Published: Fri, April 21, 2017
U.S. | By Monique Johnson

Arkansas court blocks 1 execution set for Thursday

Arkansas court blocks 1 execution set for Thursday

The only Jennifer Dean she knows of works for Arkansas Community Correction, which administers the state's probation and parole departments, Kelley told the judge.

The executions of inmates Bruce Ward and Don Davis, which had been slated for Monday, were called off after court-ordered halts over mental competency issues. In this Monday evening, April 17, 2017 photo, the sun sets behind clouds over an Arkansas State Police command post outside the Varner Unit of the Arkansas Department of Correction near Varner.

The pace of executions has prompted criticism from rights' groups. Arkansas Attorney General Leslie Rutledge plans to appeal the decision to the Arkansas Supreme Court, which previously overturned a similar ruling on Monday made by Judge Wendell Griffen. Four of the eight have been granted stays of execution. The first two executions were canceled because of court decisions, and legal rulings have put the other six in doubt.

Inmates can spend years, or even decades, appealing their convictions and death sentences in state and federal courts.

The court hasn't explained its reasoning in any of its one-page stay-of-execution orders for the three inmates. In 2015, justices upheld Oklahoma's execution protocol that used the same drug.

For the second time in a week, Arkansas has been blocked from using one of its execution drugs until questions about how it obtained a supply of muscle relaxant can be resolved at a trial still to be scheduled.

The Arkansas Supreme Court has halted one of two executions set for Thursday, saying the condemned inmate should have a chance to prove his innocence with more DNA testing.

Johnson was convicted of the 1993 murder and sexual assault of Carol Heath.

The inmates claim in their request Wednesday that such a compressed schedule "is contrary to the evolving standards of decency". They include Ledell Lee and Stacey Johnson, who are set for execution Thursday night.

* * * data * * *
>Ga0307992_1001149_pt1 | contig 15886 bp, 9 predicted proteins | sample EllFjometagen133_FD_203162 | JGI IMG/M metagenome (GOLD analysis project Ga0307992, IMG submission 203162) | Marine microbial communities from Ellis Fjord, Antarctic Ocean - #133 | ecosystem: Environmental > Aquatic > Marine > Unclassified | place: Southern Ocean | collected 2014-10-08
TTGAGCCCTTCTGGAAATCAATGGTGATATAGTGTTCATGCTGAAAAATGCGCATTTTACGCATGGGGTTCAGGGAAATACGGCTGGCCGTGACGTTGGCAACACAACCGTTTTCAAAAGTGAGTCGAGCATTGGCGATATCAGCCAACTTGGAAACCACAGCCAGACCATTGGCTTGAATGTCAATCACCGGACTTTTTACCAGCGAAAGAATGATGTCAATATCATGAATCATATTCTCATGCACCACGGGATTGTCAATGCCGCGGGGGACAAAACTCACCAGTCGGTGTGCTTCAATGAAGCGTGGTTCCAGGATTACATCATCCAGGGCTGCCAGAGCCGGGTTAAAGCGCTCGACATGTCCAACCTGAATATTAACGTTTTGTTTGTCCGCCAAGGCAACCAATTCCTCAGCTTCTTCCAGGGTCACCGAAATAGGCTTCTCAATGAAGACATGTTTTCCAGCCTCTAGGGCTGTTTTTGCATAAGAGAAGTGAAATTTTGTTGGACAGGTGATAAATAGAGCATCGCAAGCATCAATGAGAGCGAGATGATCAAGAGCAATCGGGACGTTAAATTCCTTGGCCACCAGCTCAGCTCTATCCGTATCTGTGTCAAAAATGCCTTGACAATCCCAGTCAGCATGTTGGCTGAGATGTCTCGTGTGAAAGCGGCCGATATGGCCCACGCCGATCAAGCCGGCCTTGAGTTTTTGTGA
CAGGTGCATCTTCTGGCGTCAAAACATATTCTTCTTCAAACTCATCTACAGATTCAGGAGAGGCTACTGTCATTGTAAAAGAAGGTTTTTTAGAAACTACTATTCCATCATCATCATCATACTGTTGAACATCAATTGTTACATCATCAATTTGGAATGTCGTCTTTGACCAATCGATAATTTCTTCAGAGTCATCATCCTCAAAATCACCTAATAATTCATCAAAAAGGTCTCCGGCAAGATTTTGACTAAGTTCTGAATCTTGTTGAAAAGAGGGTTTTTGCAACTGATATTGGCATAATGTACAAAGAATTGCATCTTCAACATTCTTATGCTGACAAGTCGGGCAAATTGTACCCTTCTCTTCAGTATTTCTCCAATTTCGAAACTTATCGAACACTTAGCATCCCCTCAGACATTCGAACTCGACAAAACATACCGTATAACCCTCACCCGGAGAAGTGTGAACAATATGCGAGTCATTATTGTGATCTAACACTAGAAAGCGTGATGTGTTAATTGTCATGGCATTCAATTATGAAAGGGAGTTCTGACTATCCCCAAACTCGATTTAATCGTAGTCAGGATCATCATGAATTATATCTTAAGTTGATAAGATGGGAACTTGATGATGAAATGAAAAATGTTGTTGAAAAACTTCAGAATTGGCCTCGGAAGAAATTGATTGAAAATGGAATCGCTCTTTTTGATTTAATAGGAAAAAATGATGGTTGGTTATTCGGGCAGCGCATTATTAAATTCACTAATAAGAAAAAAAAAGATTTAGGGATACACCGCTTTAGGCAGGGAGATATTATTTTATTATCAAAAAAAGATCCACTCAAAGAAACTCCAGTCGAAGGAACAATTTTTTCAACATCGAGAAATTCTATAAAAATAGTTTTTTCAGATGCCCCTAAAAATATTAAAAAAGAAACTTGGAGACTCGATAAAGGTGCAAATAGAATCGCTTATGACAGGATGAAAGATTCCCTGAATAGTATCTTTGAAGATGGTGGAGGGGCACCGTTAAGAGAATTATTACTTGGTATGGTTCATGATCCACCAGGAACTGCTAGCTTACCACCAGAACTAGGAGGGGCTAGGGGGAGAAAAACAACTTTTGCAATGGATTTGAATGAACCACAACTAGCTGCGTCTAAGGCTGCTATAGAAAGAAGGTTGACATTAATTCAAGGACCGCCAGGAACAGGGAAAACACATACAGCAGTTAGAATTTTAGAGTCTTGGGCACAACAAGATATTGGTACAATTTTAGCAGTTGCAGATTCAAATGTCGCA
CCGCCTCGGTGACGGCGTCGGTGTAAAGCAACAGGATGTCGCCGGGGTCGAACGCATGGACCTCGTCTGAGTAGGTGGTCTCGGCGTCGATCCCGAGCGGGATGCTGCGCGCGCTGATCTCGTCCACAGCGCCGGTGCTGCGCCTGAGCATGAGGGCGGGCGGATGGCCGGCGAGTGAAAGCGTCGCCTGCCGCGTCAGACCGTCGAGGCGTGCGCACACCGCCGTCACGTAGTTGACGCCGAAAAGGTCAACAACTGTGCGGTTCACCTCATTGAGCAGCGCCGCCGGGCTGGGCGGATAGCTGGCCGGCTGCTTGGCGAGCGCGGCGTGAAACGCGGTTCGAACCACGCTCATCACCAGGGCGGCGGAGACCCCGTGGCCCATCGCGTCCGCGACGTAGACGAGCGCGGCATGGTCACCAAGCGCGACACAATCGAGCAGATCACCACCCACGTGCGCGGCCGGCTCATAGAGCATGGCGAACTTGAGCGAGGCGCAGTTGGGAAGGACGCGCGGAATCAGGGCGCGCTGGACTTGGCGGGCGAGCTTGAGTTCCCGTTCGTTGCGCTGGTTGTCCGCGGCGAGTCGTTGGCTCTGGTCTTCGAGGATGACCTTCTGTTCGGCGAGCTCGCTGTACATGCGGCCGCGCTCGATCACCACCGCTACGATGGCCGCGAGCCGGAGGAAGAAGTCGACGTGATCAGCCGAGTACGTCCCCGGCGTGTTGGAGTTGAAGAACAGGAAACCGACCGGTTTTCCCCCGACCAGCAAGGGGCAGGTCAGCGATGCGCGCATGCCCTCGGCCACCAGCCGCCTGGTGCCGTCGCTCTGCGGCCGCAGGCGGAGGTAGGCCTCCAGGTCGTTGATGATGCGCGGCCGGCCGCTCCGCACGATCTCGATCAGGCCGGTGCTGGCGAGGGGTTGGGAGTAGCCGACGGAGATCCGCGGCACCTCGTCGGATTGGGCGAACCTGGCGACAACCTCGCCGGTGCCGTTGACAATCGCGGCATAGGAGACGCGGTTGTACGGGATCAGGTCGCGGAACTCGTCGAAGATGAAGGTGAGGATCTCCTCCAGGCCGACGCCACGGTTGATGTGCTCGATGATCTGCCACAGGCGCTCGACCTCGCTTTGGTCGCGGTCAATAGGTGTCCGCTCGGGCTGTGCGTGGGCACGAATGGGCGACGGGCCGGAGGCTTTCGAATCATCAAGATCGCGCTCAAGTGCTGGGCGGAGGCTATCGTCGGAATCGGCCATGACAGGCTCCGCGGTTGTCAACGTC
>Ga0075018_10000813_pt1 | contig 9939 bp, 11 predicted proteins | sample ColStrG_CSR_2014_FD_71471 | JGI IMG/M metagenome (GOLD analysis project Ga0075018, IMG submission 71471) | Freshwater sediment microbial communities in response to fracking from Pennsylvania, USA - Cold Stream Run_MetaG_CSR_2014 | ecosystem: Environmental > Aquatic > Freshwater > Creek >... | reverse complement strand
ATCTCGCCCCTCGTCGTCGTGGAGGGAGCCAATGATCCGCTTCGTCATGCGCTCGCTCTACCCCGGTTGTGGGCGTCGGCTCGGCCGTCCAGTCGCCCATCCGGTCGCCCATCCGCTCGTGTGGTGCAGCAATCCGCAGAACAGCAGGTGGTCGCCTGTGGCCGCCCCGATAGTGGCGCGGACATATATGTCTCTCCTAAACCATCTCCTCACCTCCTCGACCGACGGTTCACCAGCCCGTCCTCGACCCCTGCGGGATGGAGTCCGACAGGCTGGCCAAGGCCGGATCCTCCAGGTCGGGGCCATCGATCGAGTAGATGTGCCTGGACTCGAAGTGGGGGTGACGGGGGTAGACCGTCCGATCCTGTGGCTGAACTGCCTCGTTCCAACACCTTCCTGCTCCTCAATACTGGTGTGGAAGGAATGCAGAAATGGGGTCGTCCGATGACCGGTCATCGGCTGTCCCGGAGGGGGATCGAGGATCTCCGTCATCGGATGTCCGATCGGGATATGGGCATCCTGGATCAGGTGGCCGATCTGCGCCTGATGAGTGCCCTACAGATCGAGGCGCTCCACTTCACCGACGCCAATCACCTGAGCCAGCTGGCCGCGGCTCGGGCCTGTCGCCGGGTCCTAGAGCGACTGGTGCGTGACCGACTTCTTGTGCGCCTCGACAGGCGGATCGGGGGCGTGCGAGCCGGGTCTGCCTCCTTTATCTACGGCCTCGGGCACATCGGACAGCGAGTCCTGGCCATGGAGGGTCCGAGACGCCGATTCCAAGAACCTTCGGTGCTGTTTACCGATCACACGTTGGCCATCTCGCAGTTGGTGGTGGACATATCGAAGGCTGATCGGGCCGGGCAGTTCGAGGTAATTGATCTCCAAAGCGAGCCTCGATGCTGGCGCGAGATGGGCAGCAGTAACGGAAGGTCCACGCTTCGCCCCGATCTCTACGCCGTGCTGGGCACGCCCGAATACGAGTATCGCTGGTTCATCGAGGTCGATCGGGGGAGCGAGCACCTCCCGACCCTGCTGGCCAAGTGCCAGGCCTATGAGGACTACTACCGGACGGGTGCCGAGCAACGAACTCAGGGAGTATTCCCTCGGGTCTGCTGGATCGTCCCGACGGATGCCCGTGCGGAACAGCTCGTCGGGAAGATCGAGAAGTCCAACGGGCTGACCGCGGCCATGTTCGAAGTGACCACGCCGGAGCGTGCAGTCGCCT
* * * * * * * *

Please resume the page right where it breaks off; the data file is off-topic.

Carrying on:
Four of the eight inmates have received stays on unrelated issues. The sentences of three of the prisoners were stayed in earlier proceedings.

Later, a spokesman for Correct Care Solutions sent an email to the Arkansas Democrat-Gazette saying the company "had absolutely no involvement in the purchase of drugs used for the goal of execution, nor did its doctor".

Pulaski County Circuit Judge Alice Gray blocked the state from using the drug vecuronium bromide, siding with McKesson Corp., which had argued that it sold Arkansas the drug for medical use, not executions.

In the drug case, a state prison official testified that he deliberately ordered the drug a year ago in a way that there wouldn't be a paper trail, relying on phone calls and text messages. He said he didn't keep records of the texts, but a McKesson representative did.

According to court documents, the ADC acquired the drug under false pretense, telling McKesson that it would strictly be used for medical purposes.

Griffin told the judge that he explicitly told Jenkins about the intended objective of the drug. In text messages from Jenkins' phone, which came up at Wednesday's court hearing, there is no mention that the drug would be used in executions.

The first two inmates scheduled for execution on Monday were spared - one of them by the U.S. Supreme Court minutes before his death warrant expired - and one of the two rulings on Wednesday could scuttle the entire schedule.

The state's response detailed the killings that sent the men to death row and argued that justice has been denied to the victims' loved ones. He said on Wednesday he was "both surprised and disappointed" by the delays.

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